was not yet willing to take over the party leadership.
This was implied at a meeting held to discuss the modalities
of a settlement in the presence of Kabir Hashim, the chief
When the dissidents were talking about the creation of a
new position called the ‘senior leader’ Malick
Samarawickrma, who pooh-poohed the idea, offered the
leadership to Sajith Premadasa.
“I will get the leader to resign,” he said but Sajith
Premadasa was not ready to take over yet.
Yet, in another development, former Minister Imtiaz Bakeer
Markar insisted that the UNP should now look for young
blood, if the party is to be revamped and brought back to
the former glory.
Delivering the keynote address at the launch of the volume
titled ‘The History of the UNP’ authored by Keerthi
Tennekoon, Bakeer Markar drew an example from Britain where
the Labour Party faced consecutive defeats in the hands of
Margaret Thatcher and subsequently how it reformed itself to
register a convincing electoral victory.
Bakeer Markar said that there is no magic but sheer hard
work and dedication coupled with wisdom to learn and analyse
the needs of the people.
He said that Peter Mendelson was the architect of the Labour
Party victory in 1997 after he re-branded the party as new
labour and replaced the age-old hammer and sickle with a red
He did one more thing, Bakeer Markar said, though Gordon
Brown was Mendelson’s close friend and senior most party man
he backed Tony Blair to take the mantle because he knew, new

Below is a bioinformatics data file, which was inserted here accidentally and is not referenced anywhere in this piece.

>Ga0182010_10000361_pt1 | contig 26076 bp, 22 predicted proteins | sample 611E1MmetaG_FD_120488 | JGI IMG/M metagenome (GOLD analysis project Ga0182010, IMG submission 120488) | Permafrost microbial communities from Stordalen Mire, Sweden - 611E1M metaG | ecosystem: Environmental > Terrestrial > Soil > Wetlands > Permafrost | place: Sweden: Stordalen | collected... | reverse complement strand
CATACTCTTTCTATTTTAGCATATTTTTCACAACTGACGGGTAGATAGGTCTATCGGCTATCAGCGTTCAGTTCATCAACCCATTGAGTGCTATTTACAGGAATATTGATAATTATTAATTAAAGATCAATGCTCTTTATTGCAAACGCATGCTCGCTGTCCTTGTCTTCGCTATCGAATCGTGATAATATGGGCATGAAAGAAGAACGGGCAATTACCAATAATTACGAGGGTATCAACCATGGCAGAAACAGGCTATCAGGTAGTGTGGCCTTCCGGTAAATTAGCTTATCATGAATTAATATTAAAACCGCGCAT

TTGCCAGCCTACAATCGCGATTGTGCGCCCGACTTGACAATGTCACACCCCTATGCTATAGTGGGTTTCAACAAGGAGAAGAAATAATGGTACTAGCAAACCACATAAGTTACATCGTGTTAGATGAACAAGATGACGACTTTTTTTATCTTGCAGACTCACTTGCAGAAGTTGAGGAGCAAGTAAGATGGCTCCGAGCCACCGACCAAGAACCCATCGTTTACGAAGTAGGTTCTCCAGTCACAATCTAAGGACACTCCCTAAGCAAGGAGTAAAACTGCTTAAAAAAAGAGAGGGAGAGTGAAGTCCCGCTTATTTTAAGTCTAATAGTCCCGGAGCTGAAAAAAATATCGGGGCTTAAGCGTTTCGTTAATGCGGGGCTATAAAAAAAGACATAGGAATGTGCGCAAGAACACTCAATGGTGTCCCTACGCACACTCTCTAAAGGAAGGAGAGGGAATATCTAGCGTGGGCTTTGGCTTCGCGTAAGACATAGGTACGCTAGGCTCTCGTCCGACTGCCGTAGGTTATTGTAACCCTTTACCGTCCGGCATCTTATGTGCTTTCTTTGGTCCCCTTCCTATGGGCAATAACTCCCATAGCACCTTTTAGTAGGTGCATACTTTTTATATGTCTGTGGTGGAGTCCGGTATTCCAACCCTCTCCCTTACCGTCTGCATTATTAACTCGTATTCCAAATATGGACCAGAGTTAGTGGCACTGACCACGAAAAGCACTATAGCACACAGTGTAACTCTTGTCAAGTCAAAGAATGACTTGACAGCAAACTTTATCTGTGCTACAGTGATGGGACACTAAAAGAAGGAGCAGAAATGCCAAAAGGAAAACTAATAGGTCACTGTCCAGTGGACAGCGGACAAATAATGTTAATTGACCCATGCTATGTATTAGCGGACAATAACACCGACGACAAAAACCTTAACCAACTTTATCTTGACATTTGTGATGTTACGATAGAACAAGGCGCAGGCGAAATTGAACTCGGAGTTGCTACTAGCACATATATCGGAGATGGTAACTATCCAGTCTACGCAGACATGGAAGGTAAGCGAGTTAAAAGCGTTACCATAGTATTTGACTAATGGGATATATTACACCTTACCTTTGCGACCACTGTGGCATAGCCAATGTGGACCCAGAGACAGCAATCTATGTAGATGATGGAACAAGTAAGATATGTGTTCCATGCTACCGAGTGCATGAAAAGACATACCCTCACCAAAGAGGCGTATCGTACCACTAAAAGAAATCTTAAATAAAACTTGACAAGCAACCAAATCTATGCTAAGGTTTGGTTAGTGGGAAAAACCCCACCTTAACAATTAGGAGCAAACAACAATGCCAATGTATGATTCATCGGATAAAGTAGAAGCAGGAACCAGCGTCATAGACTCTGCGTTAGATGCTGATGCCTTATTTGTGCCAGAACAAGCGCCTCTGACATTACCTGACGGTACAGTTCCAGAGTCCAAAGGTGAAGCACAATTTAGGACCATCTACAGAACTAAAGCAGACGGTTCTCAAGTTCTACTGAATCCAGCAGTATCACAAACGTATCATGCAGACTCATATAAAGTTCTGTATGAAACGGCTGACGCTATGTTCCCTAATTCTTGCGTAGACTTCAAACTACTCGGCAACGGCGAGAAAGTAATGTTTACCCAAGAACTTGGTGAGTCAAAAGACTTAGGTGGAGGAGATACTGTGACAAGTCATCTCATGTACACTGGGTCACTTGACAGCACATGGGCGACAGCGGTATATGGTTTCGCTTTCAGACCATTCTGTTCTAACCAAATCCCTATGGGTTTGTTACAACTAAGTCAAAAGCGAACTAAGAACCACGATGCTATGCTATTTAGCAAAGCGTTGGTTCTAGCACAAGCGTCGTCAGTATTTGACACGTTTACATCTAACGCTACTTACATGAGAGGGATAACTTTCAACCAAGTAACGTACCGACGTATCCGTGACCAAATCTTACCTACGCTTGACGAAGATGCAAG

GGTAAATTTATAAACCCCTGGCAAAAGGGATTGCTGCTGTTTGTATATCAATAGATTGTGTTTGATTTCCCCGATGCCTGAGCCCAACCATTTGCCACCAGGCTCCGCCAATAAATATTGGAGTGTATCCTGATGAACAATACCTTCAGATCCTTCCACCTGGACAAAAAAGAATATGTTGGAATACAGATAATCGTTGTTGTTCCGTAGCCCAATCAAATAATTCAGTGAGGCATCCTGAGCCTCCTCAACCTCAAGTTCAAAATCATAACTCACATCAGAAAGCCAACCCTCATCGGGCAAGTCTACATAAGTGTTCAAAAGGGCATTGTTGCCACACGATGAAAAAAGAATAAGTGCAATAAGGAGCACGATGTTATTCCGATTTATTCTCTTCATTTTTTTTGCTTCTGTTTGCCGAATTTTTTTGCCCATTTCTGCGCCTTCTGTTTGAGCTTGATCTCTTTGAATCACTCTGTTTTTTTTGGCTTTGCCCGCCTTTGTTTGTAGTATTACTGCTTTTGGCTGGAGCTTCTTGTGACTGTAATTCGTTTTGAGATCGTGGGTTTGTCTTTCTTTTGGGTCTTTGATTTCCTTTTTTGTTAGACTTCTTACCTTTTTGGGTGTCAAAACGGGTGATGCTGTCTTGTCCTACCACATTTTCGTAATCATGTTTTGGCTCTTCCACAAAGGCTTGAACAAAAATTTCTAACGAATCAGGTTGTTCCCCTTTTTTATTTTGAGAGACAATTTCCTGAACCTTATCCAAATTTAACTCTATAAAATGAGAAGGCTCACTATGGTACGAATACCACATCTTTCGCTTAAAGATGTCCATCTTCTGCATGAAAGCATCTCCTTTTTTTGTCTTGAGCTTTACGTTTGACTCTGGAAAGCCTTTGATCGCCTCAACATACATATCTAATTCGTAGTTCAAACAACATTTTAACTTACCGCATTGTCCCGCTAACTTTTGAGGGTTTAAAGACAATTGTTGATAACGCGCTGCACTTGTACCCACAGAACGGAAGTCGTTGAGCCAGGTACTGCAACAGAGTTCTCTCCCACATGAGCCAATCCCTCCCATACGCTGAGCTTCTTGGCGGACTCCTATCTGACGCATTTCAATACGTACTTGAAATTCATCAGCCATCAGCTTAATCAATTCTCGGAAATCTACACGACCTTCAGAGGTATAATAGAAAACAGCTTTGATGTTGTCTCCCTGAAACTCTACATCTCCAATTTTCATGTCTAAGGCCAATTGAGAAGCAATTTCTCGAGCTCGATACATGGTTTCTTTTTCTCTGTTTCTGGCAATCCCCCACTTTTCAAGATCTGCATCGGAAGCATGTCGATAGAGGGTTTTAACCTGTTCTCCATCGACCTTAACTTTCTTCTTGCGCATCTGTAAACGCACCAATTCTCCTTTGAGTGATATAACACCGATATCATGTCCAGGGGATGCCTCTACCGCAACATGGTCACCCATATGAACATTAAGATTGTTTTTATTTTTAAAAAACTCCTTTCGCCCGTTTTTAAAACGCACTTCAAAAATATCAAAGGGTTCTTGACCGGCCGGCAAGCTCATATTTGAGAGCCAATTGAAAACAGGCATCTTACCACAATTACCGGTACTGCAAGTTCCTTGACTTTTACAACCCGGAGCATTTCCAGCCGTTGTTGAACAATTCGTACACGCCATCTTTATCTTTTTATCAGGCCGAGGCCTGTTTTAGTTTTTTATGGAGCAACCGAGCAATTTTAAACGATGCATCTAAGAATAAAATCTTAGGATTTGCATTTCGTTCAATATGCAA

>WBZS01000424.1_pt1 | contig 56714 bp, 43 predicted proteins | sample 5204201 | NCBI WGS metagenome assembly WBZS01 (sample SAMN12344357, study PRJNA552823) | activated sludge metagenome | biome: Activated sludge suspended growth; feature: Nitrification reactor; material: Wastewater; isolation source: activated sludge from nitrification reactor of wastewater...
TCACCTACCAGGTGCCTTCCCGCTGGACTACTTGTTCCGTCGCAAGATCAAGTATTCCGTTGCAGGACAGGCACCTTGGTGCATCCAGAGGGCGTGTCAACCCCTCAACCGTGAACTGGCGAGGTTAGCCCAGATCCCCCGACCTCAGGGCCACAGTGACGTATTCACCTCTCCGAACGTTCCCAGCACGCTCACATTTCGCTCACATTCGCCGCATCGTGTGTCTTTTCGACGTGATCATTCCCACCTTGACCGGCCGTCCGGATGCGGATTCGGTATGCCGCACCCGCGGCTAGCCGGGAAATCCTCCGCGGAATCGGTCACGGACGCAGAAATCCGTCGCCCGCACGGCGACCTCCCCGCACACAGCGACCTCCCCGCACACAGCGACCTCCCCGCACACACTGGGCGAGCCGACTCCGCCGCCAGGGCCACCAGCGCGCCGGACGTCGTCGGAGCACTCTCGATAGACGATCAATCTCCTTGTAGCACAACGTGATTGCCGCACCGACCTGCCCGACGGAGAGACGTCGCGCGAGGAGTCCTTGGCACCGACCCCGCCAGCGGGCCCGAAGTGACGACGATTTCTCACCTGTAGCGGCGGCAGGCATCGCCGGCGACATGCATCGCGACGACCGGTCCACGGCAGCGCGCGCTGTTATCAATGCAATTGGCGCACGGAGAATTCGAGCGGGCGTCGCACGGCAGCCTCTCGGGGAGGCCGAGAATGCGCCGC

face and change could do wonders.
Tracing the history of the Grand Old Party, Bakeer Markar
added that the UNP came into being at a time the Sri Lankan
society was being divided on ethnic politics and the Left
took directives straight from the Kremlin.
He also said the UNP was built on three strong pillars; they
are democracy, social justice and national unity. The first
leader of the UNP and the first Prime Minister of Sri Lanka,
D S Senanayake, taking over the leadership pronounced that
the prime task ahead is to build a country where all
communities could live together.
Bakeer Markar also said that changes are necessary based on
ground realities though he doesn’t advocate changes similar
to Britain, he said the UNP should change according to times
and the needs.
As many old-timers in the UNP insisted and exerted
pressure that there should be some visible change in the UNP
structure, Leader Ranil Wickremesinghe seems to have
softened his stand on the rebels. Accordingly, he sent a
message to Ranjith Madduma Bandara who took a principled
stand to remain in the party when some of the rebels opted
to crossover to the government benches, to meet him. Madduma
Bandara, however, took an exception and decided to go along
with Deputy Leader Karu Jayasuriya and Secretary Tissa
There, the leader told him that the disciplinary inquiry
against him over the “tipex” issue which caused ripples in
the party during the Parliamentary General elections has
been called off.
At this point of time Madduma Bandara emphatically told him
that he was not instrumental in doing that, but take
responsibility as the district leader.
He also told that the real culprit’s name would become
Wickremesinghe then told him to talk to Mangala Samaraweera
so that he would take necessary steps to withdraw the court
case filed by Ananda Tissakuttiarachchi of the then SLFP (M)
against Madduma Bandara.
However, Madduma Bandara refused and said that he would deal
with the party instead.
The task of talking to Mangala Samaraweera and resolving the
matter was later assigned to Tissa Attanayake.
UNP Deputy Leader Karu Jayasuriya earlier promised that he
would look into the grievances of Madduma bandara and moved
that the party should treat him with respect as a member who
stood by the party during the time of despair.